The Saskatoon Public Library’s Local History Room has a wonderful digital archive of early photos of Saskatoon and it is searchable by many access points, including the category “Photographers.” Here you will find photos filed under the names of Ralph Dill, Benjamin Skewis, Peter McKenzie and other early Saskatoon photographers and studios, although few files contain biographies.  Several of these names also appear in the digital archive of Prairie Postcards created by the Peel’s Prairie Provinces digital project.

Undoubtedly, there were others but I haven’t found their ads yet. They didn’t figure in any articles before 1920 that are accessible on the Google News Archive.

I am providing a direct link to the Saskatoon public Library’s digital biography of Len Hillyard and exhibition of 24 photographs here.  http://spldatabase.saskatoonlibrary.ca/ics-wpd/exec/icswppro.dll?AC=MENU_QUERY&XC=/ics-wpd/exec/icswppro.dll&TN=LH_SHOWS&SN=gs+1988+all+photos&RF=www_STTA+YCW&EF=&DF=&MR=20&RL=0&EL=0&DL=0&NP=255

Hillyard had a studio in Saskatoon from 1913 to 1974 and is arguably the city’s most well known professional photographer from the 1920s until into the 1960s.  He also seems to have had a relationship with the Star-Phoenix because he photographed events for them at different times.

Since there are some interesting photos by him in the newspaper, I have included a couple of them. This unusual photograph of the Bessborough Hotel first appeared in the Star Phoenix in 1936 and then I found it again in 1955 in the special Jubilee edition, an example of how a photo cut was reused many years later.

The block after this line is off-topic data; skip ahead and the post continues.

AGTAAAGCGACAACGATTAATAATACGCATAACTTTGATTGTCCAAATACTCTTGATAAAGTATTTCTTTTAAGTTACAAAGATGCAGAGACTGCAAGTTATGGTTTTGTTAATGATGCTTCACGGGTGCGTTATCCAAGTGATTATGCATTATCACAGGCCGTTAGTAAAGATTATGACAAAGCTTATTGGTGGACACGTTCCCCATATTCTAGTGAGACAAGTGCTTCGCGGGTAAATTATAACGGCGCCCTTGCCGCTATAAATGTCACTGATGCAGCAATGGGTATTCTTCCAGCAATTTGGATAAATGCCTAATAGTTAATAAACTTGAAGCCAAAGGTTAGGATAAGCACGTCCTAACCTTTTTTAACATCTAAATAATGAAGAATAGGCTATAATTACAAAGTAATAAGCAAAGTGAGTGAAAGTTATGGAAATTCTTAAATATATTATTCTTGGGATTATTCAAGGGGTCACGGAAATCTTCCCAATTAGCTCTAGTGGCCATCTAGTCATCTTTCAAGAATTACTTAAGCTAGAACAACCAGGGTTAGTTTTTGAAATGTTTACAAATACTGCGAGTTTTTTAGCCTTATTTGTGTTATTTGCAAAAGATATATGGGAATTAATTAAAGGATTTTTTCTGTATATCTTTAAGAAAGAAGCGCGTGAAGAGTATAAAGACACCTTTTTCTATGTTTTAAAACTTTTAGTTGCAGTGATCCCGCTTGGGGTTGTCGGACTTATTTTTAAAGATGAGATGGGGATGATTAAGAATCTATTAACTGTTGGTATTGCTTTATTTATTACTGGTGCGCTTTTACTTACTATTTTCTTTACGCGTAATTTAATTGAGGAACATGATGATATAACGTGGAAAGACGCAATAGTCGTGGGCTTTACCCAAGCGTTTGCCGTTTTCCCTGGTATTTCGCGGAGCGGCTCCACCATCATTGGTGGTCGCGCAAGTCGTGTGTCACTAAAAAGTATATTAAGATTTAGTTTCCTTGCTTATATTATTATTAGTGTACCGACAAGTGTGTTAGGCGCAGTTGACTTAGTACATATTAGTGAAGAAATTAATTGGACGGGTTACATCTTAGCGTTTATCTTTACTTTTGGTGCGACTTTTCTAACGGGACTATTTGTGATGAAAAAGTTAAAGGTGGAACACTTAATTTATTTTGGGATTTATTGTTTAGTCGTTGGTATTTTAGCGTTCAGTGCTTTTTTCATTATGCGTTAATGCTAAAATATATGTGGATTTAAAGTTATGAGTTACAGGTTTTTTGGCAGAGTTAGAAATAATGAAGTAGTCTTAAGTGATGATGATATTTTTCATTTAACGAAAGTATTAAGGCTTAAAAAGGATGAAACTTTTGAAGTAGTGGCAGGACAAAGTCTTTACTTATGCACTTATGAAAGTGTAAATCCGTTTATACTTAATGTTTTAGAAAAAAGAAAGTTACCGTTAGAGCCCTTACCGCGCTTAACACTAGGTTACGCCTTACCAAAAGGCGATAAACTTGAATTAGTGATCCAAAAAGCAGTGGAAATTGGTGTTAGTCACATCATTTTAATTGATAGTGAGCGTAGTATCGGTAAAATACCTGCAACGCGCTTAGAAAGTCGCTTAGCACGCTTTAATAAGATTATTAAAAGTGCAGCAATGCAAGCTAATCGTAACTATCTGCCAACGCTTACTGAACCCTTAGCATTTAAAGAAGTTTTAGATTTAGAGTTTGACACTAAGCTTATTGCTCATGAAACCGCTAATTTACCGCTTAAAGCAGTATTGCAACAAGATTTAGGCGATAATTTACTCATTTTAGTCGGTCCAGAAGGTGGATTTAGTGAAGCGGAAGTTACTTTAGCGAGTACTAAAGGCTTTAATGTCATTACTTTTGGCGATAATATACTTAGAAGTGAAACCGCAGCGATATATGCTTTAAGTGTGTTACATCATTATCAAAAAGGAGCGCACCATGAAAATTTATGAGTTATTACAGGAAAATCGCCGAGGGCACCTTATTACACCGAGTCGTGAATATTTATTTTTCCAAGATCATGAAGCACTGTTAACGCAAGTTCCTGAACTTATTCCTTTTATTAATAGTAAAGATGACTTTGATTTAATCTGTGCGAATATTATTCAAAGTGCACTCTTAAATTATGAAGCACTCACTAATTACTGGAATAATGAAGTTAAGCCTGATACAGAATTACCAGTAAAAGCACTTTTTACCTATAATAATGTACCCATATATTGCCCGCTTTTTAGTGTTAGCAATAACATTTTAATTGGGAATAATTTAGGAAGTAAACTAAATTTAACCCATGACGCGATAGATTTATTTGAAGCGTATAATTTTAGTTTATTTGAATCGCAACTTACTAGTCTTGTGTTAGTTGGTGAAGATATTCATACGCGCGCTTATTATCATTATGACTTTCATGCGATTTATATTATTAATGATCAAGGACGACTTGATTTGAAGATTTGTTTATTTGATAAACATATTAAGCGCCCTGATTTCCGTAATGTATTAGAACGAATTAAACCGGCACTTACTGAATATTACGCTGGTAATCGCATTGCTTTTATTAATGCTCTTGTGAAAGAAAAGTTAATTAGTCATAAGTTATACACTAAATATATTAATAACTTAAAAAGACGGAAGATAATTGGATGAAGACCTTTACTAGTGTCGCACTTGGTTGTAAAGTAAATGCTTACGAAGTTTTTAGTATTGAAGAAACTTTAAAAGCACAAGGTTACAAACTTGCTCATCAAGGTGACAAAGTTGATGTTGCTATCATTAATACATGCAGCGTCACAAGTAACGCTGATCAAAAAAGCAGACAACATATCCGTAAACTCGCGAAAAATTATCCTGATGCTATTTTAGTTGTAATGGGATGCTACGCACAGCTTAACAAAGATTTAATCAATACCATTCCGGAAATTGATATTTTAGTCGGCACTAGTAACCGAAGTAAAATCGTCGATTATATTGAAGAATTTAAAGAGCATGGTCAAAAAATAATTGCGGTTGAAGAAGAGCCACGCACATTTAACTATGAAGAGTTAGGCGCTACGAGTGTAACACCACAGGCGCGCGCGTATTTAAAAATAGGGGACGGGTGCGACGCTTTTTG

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An article explaining how Hillyard captured this image of Saskatoon’s now iconic Bessborough Hotel can be found here.  And below, a more typical photograph shot from the top of the Bessborough Hotel, I assume.

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In the summer months of 1932 and 1933 the Regina Leader-Post held a photo contest for amateurs, printing the photos of the winners of several categories in a series of weekly articles throughout the summer. Aug. 2, 1932Sep. 2, 1932,  Jul. 21, 1933Sept. 16, 1933 are the ones I selected but winner photographs were published in every Friday’s (sometimes Saturday’s) paper during the contest . It is interesting, not only to see how the photographers tackled local subject matter, but also because the winners’ lists name a lot of talented amateurs living in the vicinity of Regina.

It was also personally fascinating for me because one of the consistent winners was Henry Schroyen, who married my mother’s aunt. I had little idea of his life but in 1933 he rated a full scale article in the Regina Leader Post. Oct. 19, 1933 Snapshot Wizard.  In the images I saw my mother’s uncle Clifton Heglin, Henry’s brother-in-law – he is the little boy facing the legislative buildings in “Sunset.” Clifton moved to Victoria, B.C. with his parents in 1943 and later operated a professional photo studio there called Chevron Studios and Henry apparently worked in photo studios for a while in Victoria, too, as he was still winning photo contests in the early 1950s. No wonder all the photos from that side of the family are superior to the usual snaps.